An Understanding Light of Welcome

A refugee child seeking asylum in Gronau.

A refugee child seeking asylum in Gronau, Germany.

News headlines have recently been shouting about the refugee crisis and Germany’s prominent role in welcoming them. Estimates are that more than 1.5 million refugees will enter the country by the end of the year, mostly from Syria, Afghanistan and Iraq. Since I live in a small town in Germany, I thought I might share my personal experience and reflections.

The town where I live is a poor one by German standards and a rich one by world standards. Gronau has a beautiful heated community swimming pool, a Jazz Festival every May, and a well-stocked public library. But the town also has many boarded up factories with smashed windows. Gronau was once a boom town centered around the textile industry. But by the 1970s, all the jobs disappeared, first to Eastern Europe and then to China.

Today one in ten people who live here are on some kind of government assistance. The Netherlands is only four kilometers away, but Gronau is distinctly German with its many bakeries where you can always be tempted by kaffee un kuchen (coffee and cake). In my neighborhood, I have met people from Syria, Turkey, Pakistan, Peru, Egypt, Kurdistan and Albania. I am sure many others living here are not German born.

Our neighbor, however, was born and raised here in Gronau. Six years passed before he invited us to call him and his wife by their first names. Our other neighbor settled in Gronau after escaping persecution in the Balkan states soon after World War II. We still call her Frau Smit.

Gronau Welcome

Graffiti Welcome in Gronau

Two blocks from my home, I came across this graffiti painted on the back of the “Welcome to Gronau” sign (right). In the Netherlands, not five kilometers from here, people strung up another sign (below), and 380 protesters marched to the Enschede City Hall to stop the asylum seekers from moving into their neighborhood. As Assagioli writes:

“What we do not understand, we naturally depreciate and condemn. This occurs among individuals, among nations, among races, and even among those who profess to be religious and spiritual.”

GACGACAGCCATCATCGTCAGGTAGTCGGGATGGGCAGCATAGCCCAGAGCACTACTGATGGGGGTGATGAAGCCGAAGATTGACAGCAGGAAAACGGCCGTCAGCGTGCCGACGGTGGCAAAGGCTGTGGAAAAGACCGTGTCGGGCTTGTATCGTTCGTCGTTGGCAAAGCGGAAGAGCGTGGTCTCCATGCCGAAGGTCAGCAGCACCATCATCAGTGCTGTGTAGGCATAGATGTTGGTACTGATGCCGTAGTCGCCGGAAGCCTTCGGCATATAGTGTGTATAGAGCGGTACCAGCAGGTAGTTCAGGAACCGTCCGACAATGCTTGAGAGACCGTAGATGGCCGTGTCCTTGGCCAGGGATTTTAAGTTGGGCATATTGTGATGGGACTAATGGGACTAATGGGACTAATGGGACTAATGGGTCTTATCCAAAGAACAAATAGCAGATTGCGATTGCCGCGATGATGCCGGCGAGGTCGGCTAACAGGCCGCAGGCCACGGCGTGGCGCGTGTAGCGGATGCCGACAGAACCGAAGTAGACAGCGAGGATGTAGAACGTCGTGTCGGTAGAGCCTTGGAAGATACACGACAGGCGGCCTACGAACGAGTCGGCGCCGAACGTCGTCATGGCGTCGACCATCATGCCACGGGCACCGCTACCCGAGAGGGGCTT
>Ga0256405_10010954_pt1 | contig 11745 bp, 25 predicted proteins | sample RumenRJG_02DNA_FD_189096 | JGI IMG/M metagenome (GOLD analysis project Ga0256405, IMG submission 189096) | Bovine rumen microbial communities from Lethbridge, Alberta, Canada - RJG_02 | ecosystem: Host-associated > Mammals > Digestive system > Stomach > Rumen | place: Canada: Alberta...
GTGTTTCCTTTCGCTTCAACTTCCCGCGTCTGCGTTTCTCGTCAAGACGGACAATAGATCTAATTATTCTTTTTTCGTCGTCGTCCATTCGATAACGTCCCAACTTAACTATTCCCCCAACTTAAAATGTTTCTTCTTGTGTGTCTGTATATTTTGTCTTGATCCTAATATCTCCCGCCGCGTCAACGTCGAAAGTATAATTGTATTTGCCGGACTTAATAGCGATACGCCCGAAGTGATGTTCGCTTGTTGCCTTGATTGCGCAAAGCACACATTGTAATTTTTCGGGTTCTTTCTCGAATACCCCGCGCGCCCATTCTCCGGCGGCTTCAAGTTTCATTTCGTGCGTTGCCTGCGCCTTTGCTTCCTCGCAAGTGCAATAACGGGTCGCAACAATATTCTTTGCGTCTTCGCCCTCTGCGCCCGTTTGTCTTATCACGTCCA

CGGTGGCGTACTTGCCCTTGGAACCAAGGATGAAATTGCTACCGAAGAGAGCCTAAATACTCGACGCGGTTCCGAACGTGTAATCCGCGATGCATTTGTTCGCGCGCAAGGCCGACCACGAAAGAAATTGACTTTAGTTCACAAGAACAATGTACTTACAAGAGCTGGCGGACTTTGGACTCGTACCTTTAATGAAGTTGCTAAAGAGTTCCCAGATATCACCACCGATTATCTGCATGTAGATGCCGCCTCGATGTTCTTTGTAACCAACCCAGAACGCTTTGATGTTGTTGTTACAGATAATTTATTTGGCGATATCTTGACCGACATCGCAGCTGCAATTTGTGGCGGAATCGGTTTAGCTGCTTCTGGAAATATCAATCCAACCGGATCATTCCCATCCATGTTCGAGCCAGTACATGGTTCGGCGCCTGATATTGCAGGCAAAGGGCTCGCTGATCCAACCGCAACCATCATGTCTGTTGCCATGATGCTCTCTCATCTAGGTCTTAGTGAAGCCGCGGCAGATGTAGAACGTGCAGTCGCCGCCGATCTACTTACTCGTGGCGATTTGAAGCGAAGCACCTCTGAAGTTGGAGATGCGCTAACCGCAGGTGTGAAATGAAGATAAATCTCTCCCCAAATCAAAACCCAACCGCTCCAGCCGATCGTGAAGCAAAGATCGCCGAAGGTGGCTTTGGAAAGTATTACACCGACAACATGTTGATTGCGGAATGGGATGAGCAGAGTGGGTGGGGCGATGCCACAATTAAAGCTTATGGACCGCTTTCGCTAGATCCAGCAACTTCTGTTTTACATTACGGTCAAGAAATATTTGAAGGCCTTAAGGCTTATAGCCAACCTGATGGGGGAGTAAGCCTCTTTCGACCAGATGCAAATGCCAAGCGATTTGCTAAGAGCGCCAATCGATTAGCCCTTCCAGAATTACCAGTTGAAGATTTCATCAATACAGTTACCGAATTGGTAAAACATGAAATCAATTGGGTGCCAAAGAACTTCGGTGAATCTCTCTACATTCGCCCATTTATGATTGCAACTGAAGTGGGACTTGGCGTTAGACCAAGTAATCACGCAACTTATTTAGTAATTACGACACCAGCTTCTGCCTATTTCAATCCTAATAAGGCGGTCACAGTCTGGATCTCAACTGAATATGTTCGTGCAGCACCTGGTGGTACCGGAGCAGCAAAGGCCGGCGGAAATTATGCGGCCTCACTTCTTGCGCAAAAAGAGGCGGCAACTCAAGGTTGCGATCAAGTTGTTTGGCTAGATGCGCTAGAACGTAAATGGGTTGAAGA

A sign of fear in nearby Netherlands.

He goes on to say that a lack of understanding actually leads the one who misunderstands to feel antagonistic, bitter and resentful. In the words of Keyserling:

“Nothing wounds more deeply than misunderstanding, because misunderstanding means denial of one’s identity.”

During the past months, about 500 refugees have arrived in Gronau. Last week I answered a call for volunteers and was briefly interviewed to act as a “friendly go between,” accompanying refugees to various social gatherings to help them more easily break the ice and fit in. I spoke with the Project Leader Herr Buss, who has his hands full. He’s been working 16 hours a day with little sleep, processing people who are coming mostly from Syria and Eritrea. He said something striking:

“Most of the people we process we will never see again. They might stay here two months, maybe three, maybe one year, maybe more. But only about one-fourth will be allowed to stay. The rest will have to leave. They all know this, but now, at least they have a place to stay. A place of peace.”

Reserve my judgement

Notes by Assagioli. “Reserve my judgment. There are essential elements, unknown to my personal consciousness, in the situation.” © Archivio Assagioli, Istituto di Psicosintesi

Nobody seems to be saying this in the news – how fleeting this rescue is for the vast majority of the refugees. How few will really be able to settle here permanently. And what might their options be afterwards? It all feels like a swirling whirlpool of humanity, tossed about by political waves of ill will and bad choices. Not unlike their vulnerable dinghies crossing the Mediterranean Sea, these people’s hopes rise and sink with the tides of bureaucratic fear. On occasion do they manage to shock the rest of us into doing something – into activating our Love and Will. But only when we are shamed by the sight of the tiniest of their victims washed up on the shore like discarded flotsam.

We are all in this refugee boat together. They are crossing our borders, but only because we have crossed theirs with our French, British, US and German made bombs, tanks and weaponry. Before Russian bombs started falling last week, 11 other countries had been bombing Syria in this proxy war[1]. When it comes to human dignity – the right to work, eat, sleep safely in one’s home, receive medical care and an education – national boundaries become arbitrary and meaningless. These are human needs that every heart desires.

We all need to shed lovingly understanding on the refugee crisis. As Assagioli writes:

“The effects of loving understanding are immensely beneficial; understanding is directly creative, like a vivid and warm sunbeam it fosters growth and expansion in those human lives to which it is directed and which it penetrates. It evokes the Higher Self, the Soul.”

I am only one person in Gronau, with one beating heart. But from all my heart, I send out an understanding light of welcome.

[1] The following countries have bombed Syria at least once during the past four years: U.S.A., Bahrain, Jordan, Qatar, United Arab Emirates, Australia, U.K., France, Turkey, Canada, Saudi Arabia. Other countries providing planes, etc to the bombing missions include: The Netherlands, Belgium and Denmark.


Assagioli, Roberto, (July 1934). Loving Understanding. The Beacon. Downloaded from:

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